זְכור פְּקִיד שָׁתות טובֵל חָמֵשׁ טְבִילות בַּמַּיִם

צועֶה וּמַרְחִיץ כַּפָּיו בְּקִדּוּשׁ מַיִם קורֵא וּמַזֶּה טָהֳרַת מַיִם רוּחַק מֵעַם פַּחַז כַּמָּיִם בַּעֲבוּרו אַל תִּמְנַע מָיִם.

זְכור שְׁנֵים עָשר שְׁבָטִים שֶׁהֶעֱבַרְתָּ בְּגִזְרַת מַיִם שֶׁהִמְתַּקְתָּ לָמו מְרִירוּת מַיִם תּולְדותָם נִשְׁפַּךְ דָּמָם עָלֶיךָ כַּמַּיִם תֵּפֶן כִּי נַפְשֵׁנוּ אָפְפוּ מָיִם. בְּצִדְקָם חון חַשְׁרַת מָיִם:

חזן - שָׁאַתָּה הוּא ה' אֱלקֵינוּ מַשִּׁיב הָרוּחַ וּמורִיד הַגֶשֶׁם: לִבְרָכָה וְלא לִקְלָלָה. אמן: לְחַיִּים וְלא לַמָּוֶת. אמן: לְשובַע וְלא לְרָזון. אמן:

Af-Bri is the designated name of the rain angel, who overcasts [the sky], and makes clouds, to empty them and cause rain to fall. Water with currents with which to adorn the valley; let it not be withheld because of [our] unpaid debts.

Let [the merit of] the faithful shield those who pray for rain. Blessed are You, Lord, Shield of Abraham. You are mighty forever, my Master; You are the Resurrector of the dead, the Powerful One, to deliver [us]. He will impose [upon Af-Bri] to divert rain from streams of water; to soften the surface of the earth with sparkling, gem-like drops.

Water [symbolizes] Your might, as You labeled it in Scripture. It reassures, with its drops, those in whom was blown the breath [of life], to keep alive those who mention the powers of rain.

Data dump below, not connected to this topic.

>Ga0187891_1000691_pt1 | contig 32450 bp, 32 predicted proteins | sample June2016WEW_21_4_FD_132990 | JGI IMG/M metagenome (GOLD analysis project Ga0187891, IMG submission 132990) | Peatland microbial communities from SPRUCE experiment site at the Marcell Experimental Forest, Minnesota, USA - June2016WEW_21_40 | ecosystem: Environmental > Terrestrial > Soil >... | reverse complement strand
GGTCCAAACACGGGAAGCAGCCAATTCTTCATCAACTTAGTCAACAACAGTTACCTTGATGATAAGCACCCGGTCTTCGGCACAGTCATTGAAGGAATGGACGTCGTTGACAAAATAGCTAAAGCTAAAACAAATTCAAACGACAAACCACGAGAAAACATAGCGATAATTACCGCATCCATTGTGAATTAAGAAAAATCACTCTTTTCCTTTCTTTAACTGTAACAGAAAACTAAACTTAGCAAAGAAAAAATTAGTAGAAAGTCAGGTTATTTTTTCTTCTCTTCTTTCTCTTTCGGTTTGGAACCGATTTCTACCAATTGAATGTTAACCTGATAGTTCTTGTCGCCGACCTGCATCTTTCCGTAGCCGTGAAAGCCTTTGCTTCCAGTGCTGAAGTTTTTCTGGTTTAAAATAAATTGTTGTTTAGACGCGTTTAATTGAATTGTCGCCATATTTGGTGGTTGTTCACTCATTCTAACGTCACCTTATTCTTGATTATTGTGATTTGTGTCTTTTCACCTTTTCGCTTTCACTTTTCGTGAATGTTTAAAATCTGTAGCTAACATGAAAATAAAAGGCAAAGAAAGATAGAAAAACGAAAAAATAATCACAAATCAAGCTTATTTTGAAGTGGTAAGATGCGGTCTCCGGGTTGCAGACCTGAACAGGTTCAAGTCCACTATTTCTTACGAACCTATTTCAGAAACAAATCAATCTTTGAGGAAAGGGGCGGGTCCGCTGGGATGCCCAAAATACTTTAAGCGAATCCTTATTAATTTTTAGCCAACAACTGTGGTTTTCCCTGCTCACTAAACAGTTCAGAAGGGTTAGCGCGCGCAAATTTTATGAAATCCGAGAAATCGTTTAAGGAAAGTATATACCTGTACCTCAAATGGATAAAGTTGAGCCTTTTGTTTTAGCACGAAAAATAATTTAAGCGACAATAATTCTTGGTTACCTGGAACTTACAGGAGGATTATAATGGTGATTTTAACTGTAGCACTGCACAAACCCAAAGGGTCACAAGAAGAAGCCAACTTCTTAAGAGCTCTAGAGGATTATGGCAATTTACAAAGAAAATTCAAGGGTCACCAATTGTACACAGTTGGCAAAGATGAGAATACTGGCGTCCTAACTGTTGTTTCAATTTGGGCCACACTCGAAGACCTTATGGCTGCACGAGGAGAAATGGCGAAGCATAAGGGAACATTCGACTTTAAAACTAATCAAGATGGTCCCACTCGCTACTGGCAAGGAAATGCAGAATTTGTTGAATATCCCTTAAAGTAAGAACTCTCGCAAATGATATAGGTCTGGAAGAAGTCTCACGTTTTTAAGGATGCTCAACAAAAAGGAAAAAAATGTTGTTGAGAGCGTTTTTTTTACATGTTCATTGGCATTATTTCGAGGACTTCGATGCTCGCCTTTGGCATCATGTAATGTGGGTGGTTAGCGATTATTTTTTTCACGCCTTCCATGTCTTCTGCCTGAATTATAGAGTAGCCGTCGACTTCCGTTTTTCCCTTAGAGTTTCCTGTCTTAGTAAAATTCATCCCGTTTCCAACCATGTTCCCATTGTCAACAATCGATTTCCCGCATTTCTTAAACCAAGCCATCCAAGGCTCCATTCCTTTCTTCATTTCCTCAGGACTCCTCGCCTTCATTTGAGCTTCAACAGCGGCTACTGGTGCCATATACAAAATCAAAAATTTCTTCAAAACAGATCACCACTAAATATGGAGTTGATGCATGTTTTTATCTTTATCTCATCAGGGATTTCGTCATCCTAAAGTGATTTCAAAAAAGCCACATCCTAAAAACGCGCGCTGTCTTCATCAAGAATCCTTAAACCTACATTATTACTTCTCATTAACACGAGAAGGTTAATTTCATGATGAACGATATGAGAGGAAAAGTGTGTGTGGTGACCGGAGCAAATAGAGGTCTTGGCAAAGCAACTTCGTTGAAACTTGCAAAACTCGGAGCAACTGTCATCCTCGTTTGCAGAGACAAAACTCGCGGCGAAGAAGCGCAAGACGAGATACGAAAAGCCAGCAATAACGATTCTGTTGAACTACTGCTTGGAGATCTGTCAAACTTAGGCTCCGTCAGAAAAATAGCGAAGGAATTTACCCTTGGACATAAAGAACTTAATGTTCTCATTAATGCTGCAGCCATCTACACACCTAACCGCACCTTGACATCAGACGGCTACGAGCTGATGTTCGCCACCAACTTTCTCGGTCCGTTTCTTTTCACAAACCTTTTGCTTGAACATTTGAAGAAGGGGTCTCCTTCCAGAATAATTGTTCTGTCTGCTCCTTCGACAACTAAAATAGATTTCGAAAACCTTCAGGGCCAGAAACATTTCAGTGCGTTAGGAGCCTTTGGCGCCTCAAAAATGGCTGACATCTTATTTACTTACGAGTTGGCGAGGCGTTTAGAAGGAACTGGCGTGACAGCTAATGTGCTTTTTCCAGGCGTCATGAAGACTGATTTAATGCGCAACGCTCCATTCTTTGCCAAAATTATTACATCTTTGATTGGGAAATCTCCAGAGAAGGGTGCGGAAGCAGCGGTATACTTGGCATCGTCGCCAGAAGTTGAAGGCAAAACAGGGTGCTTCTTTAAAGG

Our God and God of our fathers! Remember the patriarch who was drawn to You like water. You blessed him like a tree planted beside streams of water. You protected him, You rescued him from fire and from water; You sought him out when he sowed beside all waters. For his sake, do not withhold water.

Remember the one whose birth was foretold [when Abraham said:] “Let a little water be brought.” You told his father to sacrifice him, to spill his blood like water. He too [Isaac] was dutiful to spill his blood like water. He dug and found wells of water. In [the merit of] his righteousness grant us abundant water.

Remember the one who, carrying his staff, crossed the Jordan's water. He [Jacob] was single-hearted, and rolled the stone off the mouth of the well of water. When he was attacked by an angel comprised of fire and water, You promised to be with him through fire and through water. For his sake, do not withhold water.

Remember the one [Moses] who was drawn out, in a reed basket, from the water. [About whom] they said, “He drew water and watered the sheep.” When Your treasured ones, thirsted for water, he struck the rock and water gushed out. In [the merit of] his righteousness grant us abundant water.